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    Default Replaced Generator and Regulator on my Ironhead but now I have no spark, Please help

    I have a 1975 Ironhead XLCH kicker. The battery started dying overnight so I got a new battery, new generator and new Voltage regulator. I put all the new parts on and went to start it and nothin. It was getting juice, the headlight turned out but wouldnt fire. I checked to see if it had any spark and nope. No spark. And on top of that, the battery still dies overnight. Please help, im a bit lost. Thank you.

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    Quote Originally Posted by dedstbleorgnl86 View Post
    I have a 1975 Ironhead XLCH kicker. The battery started dying overnight so I got a new battery, new generator and new Voltage regulator. I put all the new parts on and went to start it and nothin. It was getting juice, the headlight turned out but wouldnt fire. I checked to see if it had any spark and nope. No spark. And on top of that, the battery still dies overnight. Please help, im a bit lost. Thank you.
    Did you polarize the generator??? Do you have it wired correctly??? It sounds like you have a dead short...... Do you have a manual???

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    Charge the battery up and see if it will hold a charge overnight not hooked to the bike. They wont stand many total discharges. Once you have a battery you can trust hook the positive up and put a test light(or ammeter or multi-meter set to amps) between the negative terminal and groun.d and ground. with everything turned off the light shouldn't light ( ammeter should read 0 multi-meter should read less than 300 milliamps) unless the battery was shorted internally there will be a draw. Unhook circuits until you find the one that stops the draw. Start by pulling fuses or poping circuit breakers. If that doesnt find it you would be smart to buy a manual. Once you get the draw fixed let me know what kind of ignition it has.
    Dusty

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    Quote Originally Posted by DustyDave View Post
    Charge the battery up and see if it will hold a charge overnight not hooked to the bike. They wont stand many total discharges. Once you have a battery you can trust hook the positive up and put a test light(or ammeter or multi-meter set to amps) between the negative terminal and groun.d and ground. with everything turned off the light shouldn't light ( ammeter should read 0 multi-meter should read less than 300 milliamps) unless the battery was shorted internally there will be a draw. Unhook circuits until you find the one that stops the draw. Start by pulling fuses or poping circuit breakers. If that doesnt find it you would be smart to buy a manual. Once you get the draw fixed let me know what kind of ignition it has.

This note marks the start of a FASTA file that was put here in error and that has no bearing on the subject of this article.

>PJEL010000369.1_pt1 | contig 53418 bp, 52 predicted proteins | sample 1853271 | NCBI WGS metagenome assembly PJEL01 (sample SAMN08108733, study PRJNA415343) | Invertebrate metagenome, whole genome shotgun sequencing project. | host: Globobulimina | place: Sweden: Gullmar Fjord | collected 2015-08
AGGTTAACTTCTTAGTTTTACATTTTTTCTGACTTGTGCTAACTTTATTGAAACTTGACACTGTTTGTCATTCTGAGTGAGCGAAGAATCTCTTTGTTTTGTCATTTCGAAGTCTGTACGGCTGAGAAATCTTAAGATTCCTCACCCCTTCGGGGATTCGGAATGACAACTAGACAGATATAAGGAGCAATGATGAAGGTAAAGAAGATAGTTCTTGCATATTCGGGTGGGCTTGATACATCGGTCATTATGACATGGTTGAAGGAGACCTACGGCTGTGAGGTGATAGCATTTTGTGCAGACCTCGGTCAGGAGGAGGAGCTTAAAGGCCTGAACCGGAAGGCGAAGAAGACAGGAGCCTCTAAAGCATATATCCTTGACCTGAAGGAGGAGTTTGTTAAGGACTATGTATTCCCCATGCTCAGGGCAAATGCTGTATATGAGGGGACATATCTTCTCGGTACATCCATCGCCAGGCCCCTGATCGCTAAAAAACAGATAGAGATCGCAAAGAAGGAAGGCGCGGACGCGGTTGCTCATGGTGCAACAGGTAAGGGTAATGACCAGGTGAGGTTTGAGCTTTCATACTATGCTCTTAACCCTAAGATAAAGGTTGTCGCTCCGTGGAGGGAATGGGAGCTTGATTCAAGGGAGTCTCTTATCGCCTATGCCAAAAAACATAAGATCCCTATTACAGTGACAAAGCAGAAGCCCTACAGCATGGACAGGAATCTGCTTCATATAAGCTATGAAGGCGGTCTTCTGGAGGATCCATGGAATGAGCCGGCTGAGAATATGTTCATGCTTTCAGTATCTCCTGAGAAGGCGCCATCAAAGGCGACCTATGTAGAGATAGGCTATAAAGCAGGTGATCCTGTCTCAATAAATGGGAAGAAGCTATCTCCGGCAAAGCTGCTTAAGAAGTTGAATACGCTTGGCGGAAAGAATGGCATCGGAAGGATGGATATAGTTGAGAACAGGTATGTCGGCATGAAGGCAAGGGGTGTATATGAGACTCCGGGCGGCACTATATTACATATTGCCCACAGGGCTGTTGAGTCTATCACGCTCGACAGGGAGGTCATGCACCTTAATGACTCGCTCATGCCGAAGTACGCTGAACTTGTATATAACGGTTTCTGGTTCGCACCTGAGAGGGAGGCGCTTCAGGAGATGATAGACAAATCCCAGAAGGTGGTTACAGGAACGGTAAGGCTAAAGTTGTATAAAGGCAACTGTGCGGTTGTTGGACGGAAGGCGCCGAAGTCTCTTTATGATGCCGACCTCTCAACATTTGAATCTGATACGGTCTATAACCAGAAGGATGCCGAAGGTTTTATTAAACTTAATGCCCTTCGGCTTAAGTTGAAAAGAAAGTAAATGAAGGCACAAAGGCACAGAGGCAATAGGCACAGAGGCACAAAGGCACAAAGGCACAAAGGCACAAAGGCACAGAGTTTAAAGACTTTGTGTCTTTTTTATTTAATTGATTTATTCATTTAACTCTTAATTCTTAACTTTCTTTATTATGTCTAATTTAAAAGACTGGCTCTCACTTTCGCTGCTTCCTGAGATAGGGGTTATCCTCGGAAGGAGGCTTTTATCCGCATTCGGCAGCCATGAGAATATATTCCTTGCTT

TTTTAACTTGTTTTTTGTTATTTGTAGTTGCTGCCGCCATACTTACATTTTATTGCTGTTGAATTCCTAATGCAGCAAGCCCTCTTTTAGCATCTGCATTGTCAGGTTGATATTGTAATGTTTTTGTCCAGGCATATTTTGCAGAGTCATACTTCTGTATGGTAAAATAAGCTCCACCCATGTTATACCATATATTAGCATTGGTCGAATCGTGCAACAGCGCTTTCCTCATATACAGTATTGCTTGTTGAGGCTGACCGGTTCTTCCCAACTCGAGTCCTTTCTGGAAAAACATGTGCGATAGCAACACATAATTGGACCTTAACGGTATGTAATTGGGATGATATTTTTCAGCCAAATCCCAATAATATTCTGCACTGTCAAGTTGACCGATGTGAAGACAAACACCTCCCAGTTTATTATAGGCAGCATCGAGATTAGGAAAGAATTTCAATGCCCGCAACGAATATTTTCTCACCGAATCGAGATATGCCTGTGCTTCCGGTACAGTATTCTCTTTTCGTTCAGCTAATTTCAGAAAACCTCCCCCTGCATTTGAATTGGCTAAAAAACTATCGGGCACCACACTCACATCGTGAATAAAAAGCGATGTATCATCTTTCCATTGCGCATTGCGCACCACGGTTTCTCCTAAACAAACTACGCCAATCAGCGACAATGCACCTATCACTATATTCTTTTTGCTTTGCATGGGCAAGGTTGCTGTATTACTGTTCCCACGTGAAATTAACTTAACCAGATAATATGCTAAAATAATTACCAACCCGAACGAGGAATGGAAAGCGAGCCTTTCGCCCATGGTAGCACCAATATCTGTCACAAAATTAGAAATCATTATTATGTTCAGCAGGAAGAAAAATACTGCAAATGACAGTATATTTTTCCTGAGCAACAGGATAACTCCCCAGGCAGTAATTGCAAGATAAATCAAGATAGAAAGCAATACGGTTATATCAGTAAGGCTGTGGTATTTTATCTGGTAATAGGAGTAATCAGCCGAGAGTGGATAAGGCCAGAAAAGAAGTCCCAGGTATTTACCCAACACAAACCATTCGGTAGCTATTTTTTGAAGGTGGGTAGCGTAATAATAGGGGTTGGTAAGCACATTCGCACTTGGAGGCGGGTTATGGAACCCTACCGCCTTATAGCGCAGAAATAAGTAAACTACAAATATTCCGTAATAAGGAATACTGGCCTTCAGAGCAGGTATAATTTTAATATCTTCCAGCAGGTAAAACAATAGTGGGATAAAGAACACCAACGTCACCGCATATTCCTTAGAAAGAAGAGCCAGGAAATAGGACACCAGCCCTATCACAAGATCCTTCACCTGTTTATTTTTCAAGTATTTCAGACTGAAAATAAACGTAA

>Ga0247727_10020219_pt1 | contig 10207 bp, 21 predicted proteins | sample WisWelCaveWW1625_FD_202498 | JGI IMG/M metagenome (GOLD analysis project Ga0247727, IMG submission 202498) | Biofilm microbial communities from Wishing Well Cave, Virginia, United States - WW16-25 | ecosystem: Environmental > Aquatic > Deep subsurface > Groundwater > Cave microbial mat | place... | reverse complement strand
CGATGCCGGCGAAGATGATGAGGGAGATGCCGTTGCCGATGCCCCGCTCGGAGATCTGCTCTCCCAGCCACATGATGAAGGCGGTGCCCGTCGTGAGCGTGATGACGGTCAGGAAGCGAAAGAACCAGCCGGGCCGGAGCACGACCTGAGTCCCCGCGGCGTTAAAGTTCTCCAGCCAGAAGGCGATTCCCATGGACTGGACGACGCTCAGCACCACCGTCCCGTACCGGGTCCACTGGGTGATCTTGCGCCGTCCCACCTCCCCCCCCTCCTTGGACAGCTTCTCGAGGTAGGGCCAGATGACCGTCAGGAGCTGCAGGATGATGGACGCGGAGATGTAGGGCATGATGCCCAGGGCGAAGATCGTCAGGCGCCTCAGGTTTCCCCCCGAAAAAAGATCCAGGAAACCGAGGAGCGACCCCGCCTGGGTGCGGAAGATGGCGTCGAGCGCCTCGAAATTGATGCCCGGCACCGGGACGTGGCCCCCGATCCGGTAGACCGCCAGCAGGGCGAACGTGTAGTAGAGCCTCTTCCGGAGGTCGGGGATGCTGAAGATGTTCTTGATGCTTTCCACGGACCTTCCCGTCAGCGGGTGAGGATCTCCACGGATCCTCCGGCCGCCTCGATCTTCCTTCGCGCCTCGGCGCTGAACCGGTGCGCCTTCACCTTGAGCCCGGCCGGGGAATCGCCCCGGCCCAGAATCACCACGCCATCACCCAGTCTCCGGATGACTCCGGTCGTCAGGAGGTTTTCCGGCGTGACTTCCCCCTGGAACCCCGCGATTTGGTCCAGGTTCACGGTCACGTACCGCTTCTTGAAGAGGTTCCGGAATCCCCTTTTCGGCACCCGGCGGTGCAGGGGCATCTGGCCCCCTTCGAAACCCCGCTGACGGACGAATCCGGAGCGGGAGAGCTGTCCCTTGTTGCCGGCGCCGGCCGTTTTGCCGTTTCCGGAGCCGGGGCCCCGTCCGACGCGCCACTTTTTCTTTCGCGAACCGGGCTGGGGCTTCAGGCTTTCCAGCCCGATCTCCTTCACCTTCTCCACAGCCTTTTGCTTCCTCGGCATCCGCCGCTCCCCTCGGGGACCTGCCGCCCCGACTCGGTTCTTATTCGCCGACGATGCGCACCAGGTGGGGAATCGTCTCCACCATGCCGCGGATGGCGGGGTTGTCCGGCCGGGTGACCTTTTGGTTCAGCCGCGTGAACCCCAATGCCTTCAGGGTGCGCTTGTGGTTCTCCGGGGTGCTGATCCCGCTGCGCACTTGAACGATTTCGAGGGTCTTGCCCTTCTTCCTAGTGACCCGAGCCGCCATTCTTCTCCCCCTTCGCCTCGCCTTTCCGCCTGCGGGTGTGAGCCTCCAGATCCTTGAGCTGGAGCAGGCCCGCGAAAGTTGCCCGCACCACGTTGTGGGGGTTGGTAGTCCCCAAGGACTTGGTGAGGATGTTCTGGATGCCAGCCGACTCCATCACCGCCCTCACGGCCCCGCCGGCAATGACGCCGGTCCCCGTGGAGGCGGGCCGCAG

Dusty


    That's great advice but did a 1975 sporty have fuses???? Circuit breakers maybe......
    Last edited by Tattooo; 05-07-2016 at 8:31 PM.

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    Ain't many '75 Sporties with original wiring left and what's out there is frequently trashed. Many old bikes I've seen would benefit from a complete rewiring.

    Worn ignition switches can cause many problems and are cheap to replace.

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    Quote Originally Posted by Tattooo View Post
    That's great advice but did a 1975 sporty have fuses???? Circuit breakers maybe......
    I told him both because at this age either are highly possible, a fuse-able link out of a Chevy wouldn't surprise me too much.
    Dusty

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    Quote Originally Posted by DustyDave View Post
    I told him both because at this age either are highly possible, a fuse-able link out of a Chevy wouldn't surprise me too much.
    Dusty
    LOL There's no telling what's left on the bike that came on it like farmall said....

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    OP, did you figure it out? Replies complete threads making them more useful to everyone else.

    Buy or download the factory manual and LEARN THE THEORY OF OPERATION OF ALL THE MAJOR COMPONENTS. The internet helps in conjunction with the manual and with study of basic chopper wiring. Not hard if you make the effort but if you don't you'll stay lost.

    Everyone who owns an old Harley (or Britbike) should eventually be able to wire the basic systems from memory. Train yourself to that standard. You noobs are the old farts of the future.

    Check each wire one at a time. Learn how to think of sub-systems and how to disconnect them to isolate problems.

    Battery dying should have been troubleshot by trickle charging then load testing the battery. Auto stores have load testers but they are cheap, work for all your vehicles and are handy as fuck. (Basically a box with a switch, meter and a "toaster" style resistance element.) If battery is fucked, replace then continue troubleshooting. Check for drains as above per DustyDave using a test light or meter. OWN BOTH. Most mechanics own several and use the fuck out of them.

    The only "dumb question" is one you don't ask, but study helps you ask better questions.

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    Did anyone mention polarizing the generator?
    Careful, it's done differently than the manual if you've a solid state regulator.

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